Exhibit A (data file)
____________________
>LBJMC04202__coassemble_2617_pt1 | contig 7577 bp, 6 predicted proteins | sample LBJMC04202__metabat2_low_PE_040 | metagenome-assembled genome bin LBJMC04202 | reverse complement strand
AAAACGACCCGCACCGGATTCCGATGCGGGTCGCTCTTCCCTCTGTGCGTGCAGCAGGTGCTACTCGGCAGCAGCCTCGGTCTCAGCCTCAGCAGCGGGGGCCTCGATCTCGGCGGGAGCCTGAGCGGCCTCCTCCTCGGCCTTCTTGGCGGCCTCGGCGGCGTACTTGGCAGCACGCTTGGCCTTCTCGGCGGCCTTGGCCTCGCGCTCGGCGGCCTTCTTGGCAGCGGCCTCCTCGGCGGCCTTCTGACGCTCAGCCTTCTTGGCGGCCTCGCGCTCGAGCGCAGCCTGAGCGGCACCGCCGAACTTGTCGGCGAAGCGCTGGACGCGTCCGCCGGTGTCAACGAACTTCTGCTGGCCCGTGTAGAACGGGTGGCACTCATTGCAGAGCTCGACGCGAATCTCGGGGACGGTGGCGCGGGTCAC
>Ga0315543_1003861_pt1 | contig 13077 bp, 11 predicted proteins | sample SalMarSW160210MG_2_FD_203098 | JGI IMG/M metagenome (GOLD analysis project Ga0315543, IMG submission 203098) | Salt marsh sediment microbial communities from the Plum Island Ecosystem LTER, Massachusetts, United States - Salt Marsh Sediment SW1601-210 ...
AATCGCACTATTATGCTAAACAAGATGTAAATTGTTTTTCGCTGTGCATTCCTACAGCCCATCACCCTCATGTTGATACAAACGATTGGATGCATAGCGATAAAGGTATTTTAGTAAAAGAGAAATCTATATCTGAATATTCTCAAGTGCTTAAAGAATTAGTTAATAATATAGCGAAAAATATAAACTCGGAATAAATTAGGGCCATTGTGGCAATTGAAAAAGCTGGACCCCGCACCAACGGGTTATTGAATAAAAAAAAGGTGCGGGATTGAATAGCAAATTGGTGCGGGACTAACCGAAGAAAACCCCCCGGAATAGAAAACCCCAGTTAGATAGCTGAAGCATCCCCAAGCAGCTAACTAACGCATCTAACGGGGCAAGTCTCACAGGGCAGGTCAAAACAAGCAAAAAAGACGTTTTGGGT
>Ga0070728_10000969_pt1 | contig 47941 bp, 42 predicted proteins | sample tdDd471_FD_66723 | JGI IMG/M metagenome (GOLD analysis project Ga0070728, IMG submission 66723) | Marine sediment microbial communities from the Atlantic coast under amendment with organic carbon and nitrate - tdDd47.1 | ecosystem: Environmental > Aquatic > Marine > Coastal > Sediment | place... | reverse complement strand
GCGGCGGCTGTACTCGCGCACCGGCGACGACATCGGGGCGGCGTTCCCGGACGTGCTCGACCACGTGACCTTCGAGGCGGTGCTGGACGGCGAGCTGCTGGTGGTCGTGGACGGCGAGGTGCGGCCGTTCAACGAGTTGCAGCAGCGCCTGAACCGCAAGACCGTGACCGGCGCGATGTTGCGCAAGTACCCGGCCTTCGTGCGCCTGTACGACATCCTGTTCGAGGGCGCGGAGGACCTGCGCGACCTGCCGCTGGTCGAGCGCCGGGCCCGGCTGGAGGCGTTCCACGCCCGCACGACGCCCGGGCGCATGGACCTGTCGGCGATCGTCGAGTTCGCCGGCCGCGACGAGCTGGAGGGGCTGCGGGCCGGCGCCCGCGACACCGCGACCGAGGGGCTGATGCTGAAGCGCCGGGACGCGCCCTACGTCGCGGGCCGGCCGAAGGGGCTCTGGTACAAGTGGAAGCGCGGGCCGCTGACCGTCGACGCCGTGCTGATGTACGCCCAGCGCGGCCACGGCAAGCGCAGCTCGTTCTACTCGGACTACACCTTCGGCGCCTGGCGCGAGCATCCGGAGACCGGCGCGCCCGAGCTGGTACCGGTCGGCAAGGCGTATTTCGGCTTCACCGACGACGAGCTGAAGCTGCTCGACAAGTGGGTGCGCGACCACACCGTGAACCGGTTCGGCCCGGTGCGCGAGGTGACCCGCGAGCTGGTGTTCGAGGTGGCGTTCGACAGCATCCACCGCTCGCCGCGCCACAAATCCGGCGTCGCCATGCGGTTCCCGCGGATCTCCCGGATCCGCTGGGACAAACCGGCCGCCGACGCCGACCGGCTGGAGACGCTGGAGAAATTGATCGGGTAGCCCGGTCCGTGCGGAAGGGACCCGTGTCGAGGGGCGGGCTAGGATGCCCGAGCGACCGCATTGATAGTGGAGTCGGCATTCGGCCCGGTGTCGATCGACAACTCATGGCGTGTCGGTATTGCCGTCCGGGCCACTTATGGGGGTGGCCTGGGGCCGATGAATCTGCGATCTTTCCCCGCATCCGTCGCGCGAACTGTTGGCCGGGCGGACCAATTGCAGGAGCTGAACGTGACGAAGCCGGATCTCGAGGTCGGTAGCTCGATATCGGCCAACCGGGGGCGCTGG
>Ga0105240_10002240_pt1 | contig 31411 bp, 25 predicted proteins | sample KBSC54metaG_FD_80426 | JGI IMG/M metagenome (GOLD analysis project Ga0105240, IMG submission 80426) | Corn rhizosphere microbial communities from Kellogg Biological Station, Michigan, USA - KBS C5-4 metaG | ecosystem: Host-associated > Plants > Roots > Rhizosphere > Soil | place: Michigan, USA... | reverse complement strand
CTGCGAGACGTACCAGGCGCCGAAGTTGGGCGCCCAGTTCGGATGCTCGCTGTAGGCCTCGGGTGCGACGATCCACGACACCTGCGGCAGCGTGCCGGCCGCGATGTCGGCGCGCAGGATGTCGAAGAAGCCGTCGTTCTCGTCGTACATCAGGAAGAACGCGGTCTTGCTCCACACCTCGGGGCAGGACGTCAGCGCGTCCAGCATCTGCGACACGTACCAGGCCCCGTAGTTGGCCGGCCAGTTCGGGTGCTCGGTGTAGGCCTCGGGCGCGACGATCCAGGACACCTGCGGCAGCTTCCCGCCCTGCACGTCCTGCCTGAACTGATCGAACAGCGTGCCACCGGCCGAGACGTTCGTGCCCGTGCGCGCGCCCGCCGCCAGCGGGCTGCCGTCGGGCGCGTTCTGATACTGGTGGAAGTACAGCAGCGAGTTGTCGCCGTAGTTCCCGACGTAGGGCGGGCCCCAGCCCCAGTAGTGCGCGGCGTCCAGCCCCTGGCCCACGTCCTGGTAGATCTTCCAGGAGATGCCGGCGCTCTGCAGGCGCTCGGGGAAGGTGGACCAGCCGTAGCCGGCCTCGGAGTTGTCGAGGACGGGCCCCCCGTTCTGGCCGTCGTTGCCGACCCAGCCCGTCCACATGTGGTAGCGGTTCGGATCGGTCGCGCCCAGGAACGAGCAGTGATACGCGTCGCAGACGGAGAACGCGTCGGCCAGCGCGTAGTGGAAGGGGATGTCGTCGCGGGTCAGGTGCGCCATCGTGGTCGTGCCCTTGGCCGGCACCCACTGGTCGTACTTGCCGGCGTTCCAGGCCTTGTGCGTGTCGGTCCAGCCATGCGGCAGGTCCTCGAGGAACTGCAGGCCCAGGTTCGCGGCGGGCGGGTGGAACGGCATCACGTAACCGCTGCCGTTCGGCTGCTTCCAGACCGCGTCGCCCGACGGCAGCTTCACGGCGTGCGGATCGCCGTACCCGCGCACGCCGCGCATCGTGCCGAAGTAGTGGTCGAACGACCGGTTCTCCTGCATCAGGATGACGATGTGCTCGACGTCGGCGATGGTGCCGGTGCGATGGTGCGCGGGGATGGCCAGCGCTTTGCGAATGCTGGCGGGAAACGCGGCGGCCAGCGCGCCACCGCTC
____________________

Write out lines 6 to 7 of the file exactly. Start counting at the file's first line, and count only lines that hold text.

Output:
GCGGCGGCTGTACTCGCGCACCGGCGACGACATCGGGGCGGCGTTCCCGGACGTGCTCGACCACGTGACCTTCGAGGCGGTGCTGGACGGCGAGCTGCTGGTGGTCGTGGACGGCGAGGTGCGGCCGTTCAACGAGTTGCAGCAGCGCCTGAACCGCAAGACCGTGACCGGCGCGATGTTGCGCAAGTACCCGGCCTTCGTGCGCCTGTACGACATCCTGTTCGAGGGCGCGGAGGACCTGCGCGACCTGCCGCTGGTCGAGCGCCGGGCCCGGCTGGAGGCGTTCCACGCCCGCACGACGCCCGGGCGCATGGACCTGTCGGCGATCGTCGAGTTCGCCGGCCGCGACGAGCTGGAGGGGCTGCGGGCCGGCGCCCGCGACACCGCGACCGAGGGGCTGATGCTGAAGCGCCGGGACGCGCCCTACGTCGCGGGCCGGCCGAAGGGGCTCTGGTACAAGTGGAAGCGCGGGCCGCTGACCGTCGACGCCGTGCTGATGTACGCCCAGCGCGGCCACGGCAAGCGCAGCTCGTTCTACTCGGACTACACCTTCGGCGCCTGGCGCGAGCATCCGGAGACCGGCGCGCCCGAGCTGGTACCGGTCGGCAAGGCGTATTTCGGCTTCACCGACGACGAGCTGAAGCTGCTCGACAAGTGGGTGCGCGACCACACCGTGAACCGGTTCGGCCCGGTGCGCGAGGTGACCCGCGAGCTGGTGTTCGAGGTGGCGTTCGACAGCATCCACCGCTCGCCGCGCCACAAATCCGGCGTCGCCATGCGGTTCCCGCGGATCTCCCGGATCCGCTGGGACAAACCGGCCGCCGACGCCGACCGGCTGGAGACGCTGGAGAAATTGATCGGGTAGCCCGGTCCGTGCGGAAGGGACCCGTGTCGAGGGGCGGGCTAGGATGCCCGAGCGACCGCATTGATAGTGGAGTCGGCATTCGGCCCGGTGTCGATCGACAACTCATGGCGTGTCGGTATTGCCGTCCGGGCCACTTATGGGGGTGGCCTGGGGCCGATGAATCTGCGATCTTTCCCCGCATCCGTCGCGCGAACTGTTGGCCGGGCGGACCAATTGCAGGAGCTGAACGTGACGAAGCCGGATCTCGAGGTCGGTAGCTCGATATCGGCCAACCGGGGGCGCTGG
>Ga0105240_10002240_pt1 | contig 31411 bp, 25 predicted proteins | sample KBSC54metaG_FD_80426 | JGI IMG/M metagenome (GOLD analysis project Ga0105240, IMG submission 80426) | Corn rhizosphere microbial communities from Kellogg Biological Station, Michigan, USA - KBS C5-4 metaG | ecosystem: Host-associated > Plants > Roots > Rhizosphere > Soil | place: Michigan, USA... | reverse complement strand